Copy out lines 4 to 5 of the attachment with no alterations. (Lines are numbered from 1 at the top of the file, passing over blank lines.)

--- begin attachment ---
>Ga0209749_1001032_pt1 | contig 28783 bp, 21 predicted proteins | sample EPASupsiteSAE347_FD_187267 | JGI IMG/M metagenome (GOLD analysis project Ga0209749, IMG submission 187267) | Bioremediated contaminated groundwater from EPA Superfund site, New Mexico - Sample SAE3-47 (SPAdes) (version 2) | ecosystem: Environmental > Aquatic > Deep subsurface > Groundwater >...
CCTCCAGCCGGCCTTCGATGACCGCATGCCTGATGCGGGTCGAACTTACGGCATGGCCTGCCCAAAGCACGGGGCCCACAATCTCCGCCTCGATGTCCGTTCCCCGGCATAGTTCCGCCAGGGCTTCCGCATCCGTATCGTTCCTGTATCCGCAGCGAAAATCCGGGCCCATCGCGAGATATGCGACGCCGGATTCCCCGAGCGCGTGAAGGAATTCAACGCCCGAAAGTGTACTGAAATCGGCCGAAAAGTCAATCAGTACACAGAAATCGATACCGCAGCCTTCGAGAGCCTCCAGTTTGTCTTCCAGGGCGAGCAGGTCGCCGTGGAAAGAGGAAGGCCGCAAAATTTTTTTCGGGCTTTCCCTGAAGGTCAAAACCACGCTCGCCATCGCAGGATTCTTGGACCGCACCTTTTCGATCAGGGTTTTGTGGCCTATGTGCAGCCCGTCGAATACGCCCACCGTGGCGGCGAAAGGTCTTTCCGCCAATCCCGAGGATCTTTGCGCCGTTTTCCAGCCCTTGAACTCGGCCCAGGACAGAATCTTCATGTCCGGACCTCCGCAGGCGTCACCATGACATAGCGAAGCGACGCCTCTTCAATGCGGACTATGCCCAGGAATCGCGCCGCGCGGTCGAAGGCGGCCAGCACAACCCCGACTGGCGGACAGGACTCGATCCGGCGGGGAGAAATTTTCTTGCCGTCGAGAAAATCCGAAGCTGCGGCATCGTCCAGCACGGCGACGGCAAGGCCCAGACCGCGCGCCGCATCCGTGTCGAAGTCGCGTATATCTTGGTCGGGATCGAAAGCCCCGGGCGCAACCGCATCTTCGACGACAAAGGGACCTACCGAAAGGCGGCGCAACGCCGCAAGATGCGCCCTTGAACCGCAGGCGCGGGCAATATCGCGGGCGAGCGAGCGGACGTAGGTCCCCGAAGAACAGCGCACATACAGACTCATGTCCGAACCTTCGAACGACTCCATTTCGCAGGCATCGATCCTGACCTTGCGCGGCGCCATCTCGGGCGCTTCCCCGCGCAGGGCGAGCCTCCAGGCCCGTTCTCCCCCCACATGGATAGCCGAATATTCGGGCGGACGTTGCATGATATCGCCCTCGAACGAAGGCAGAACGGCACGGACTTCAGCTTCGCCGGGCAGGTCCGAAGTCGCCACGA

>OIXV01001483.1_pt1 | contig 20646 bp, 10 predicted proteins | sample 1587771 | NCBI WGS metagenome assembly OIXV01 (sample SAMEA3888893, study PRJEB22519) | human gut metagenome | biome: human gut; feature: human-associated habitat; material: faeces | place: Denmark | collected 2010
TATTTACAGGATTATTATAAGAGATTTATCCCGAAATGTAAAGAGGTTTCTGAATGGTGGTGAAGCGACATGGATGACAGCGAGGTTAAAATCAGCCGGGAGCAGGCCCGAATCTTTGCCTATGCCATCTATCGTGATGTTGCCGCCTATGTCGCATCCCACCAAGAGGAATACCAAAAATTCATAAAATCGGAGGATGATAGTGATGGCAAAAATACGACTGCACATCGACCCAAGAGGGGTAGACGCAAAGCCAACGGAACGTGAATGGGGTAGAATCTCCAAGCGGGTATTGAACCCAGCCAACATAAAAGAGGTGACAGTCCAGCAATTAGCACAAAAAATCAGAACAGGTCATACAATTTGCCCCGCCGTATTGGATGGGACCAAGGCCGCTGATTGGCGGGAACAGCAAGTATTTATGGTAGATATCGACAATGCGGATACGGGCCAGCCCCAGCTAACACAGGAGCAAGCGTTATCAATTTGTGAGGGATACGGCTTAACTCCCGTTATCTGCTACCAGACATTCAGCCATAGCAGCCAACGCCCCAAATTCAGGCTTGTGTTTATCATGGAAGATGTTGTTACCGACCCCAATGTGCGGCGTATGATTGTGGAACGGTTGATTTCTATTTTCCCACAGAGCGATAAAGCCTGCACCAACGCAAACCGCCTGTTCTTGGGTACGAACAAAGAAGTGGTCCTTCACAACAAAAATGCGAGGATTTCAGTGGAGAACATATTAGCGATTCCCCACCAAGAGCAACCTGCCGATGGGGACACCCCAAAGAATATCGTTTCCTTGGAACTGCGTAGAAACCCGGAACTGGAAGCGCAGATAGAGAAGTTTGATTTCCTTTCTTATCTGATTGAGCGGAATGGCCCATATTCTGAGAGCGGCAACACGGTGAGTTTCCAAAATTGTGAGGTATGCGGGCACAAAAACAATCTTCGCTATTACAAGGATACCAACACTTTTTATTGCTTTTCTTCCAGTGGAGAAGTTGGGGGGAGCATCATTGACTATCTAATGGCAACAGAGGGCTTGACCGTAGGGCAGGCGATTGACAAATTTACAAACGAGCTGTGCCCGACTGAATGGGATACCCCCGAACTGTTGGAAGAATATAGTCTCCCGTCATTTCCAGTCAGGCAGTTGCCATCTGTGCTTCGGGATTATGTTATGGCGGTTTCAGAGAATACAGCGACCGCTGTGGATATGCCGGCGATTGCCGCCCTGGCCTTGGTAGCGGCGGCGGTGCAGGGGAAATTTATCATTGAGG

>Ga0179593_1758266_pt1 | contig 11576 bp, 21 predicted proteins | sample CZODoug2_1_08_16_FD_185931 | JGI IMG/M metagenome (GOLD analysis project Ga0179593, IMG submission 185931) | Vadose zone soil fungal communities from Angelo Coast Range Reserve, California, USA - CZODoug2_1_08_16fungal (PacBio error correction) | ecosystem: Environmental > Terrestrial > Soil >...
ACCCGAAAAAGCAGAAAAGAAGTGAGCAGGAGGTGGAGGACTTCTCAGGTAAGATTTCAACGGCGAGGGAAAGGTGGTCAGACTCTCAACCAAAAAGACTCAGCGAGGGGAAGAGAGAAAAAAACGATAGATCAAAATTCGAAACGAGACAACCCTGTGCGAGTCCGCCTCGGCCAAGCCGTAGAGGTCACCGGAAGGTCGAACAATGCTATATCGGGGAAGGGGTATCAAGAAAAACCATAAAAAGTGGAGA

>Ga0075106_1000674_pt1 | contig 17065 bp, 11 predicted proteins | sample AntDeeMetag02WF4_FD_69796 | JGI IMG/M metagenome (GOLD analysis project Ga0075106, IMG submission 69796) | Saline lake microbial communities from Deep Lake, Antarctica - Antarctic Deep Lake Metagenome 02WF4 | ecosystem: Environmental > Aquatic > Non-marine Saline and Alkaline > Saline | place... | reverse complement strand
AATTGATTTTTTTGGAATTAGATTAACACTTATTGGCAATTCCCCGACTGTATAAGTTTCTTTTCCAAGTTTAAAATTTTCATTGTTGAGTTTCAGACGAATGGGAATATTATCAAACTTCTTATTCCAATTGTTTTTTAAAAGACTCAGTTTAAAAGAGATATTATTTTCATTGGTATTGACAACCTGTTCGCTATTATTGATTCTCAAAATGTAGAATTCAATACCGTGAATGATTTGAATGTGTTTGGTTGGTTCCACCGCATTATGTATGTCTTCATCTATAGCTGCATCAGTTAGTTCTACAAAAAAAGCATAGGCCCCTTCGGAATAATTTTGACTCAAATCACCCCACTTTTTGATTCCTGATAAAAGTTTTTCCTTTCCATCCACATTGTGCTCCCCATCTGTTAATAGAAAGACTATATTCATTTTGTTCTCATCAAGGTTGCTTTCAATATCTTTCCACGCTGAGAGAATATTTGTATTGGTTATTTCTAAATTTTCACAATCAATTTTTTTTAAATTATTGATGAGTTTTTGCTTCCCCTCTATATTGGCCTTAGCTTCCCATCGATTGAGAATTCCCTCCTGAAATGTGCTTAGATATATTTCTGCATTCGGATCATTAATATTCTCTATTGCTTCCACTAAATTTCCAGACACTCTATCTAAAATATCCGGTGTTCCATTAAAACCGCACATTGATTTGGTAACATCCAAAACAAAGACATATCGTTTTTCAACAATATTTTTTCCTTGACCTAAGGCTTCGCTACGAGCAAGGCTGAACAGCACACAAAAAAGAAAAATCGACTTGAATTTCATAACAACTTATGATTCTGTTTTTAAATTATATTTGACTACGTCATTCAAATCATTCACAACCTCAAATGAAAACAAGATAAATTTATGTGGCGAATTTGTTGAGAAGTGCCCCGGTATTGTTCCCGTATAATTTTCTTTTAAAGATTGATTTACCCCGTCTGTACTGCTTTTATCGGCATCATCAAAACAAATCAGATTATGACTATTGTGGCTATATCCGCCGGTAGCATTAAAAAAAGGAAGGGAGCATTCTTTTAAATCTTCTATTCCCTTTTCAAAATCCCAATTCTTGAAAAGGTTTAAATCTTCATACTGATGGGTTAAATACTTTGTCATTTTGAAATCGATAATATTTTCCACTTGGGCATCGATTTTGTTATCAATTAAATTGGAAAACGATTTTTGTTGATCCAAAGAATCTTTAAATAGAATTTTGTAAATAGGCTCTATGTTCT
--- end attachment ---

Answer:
TATTTACAGGATTATTATAAGAGATTTATCCCGAAATGTAAAGAGGTTTCTGAATGGTGGTGAAGCGACATGGATGACAGCGAGGTTAAAATCAGCCGGGAGCAGGCCCGAATCTTTGCCTATGCCATCTATCGTGATGTTGCCGCCTATGTCGCATCCCACCAAGAGGAATACCAAAAATTCATAAAATCGGAGGATGATAGTGATGGCAAAAATACGACTGCACATCGACCCAAGAGGGGTAGACGCAAAGCCAACGGAACGTGAATGGGGTAGAATCTCCAAGCGGGTATTGAACCCAGCCAACATAAAAGAGGTGACAGTCCAGCAATTAGCACAAAAAATCAGAACAGGTCATACAATTTGCCCCGCCGTATTGGATGGGACCAAGGCCGCTGATTGGCGGGAACAGCAAGTATTTATGGTAGATATCGACAATGCGGATACGGGCCAGCCCCAGCTAACACAGGAGCAAGCGTTATCAATTTGTGAGGGATACGGCTTAACTCCCGTTATCTGCTACCAGACATTCAGCCATAGCAGCCAACGCCCCAAATTCAGGCTTGTGTTTATCATGGAAGATGTTGTTACCGACCCCAATGTGCGGCGTATGATTGTGGAACGGTTGATTTCTATTTTCCCACAGAGCGATAAAGCCTGCACCAACGCAAACCGCCTGTTCTTGGGTACGAACAAAGAAGTGGTCCTTCACAACAAAAATGCGAGGATTTCAGTGGAGAACATATTAGCGATTCCCCACCAAGAGCAACCTGCCGATGGGGACACCCCAAAGAATATCGTTTCCTTGGAACTGCGTAGAAACCCGGAACTGGAAGCGCAGATAGAGAAGTTTGATTTCCTTTCTTATCTGATTGAGCGGAATGGCCCATATTCTGAGAGCGGCAACACGGTGAGTTTCCAAAATTGTGAGGTATGCGGGCACAAAAACAATCTTCGCTATTACAAGGATACCAACACTTTTTATTGCTTTTCTTCCAGTGGAGAAGTTGGGGGGAGCATCATTGACTATCTAATGGCAACAGAGGGCTTGACCGTAGGGCAGGCGATTGACAAATTTACAAACGAGCTGTGCCCGACTGAATGGGATACCCCCGAACTGTTGGAAGAATATAGTCTCCCGTCATTTCCAGTCAGGCAGTTGCCATCTGTGCTTCGGGATTATGTTATGGCGGTTTCAGAGAATACAGCGACCGCTGTGGATATGCCGGCGATTGCCGCCCTGGCCTTGGTAGCGGCGGCGGTGCAGGGGAAATTTATCATTGAGG

>Ga0179593_1758266_pt1 | contig 11576 bp, 21 predicted proteins | sample CZODoug2_1_08_16_FD_185931 | JGI IMG/M metagenome (GOLD analysis project Ga0179593, IMG submission 185931) | Vadose zone soil fungal communities from Angelo Coast Range Reserve, California, USA - CZODoug2_1_08_16fungal (PacBio error correction) | ecosystem: Environmental > Terrestrial > Soil >...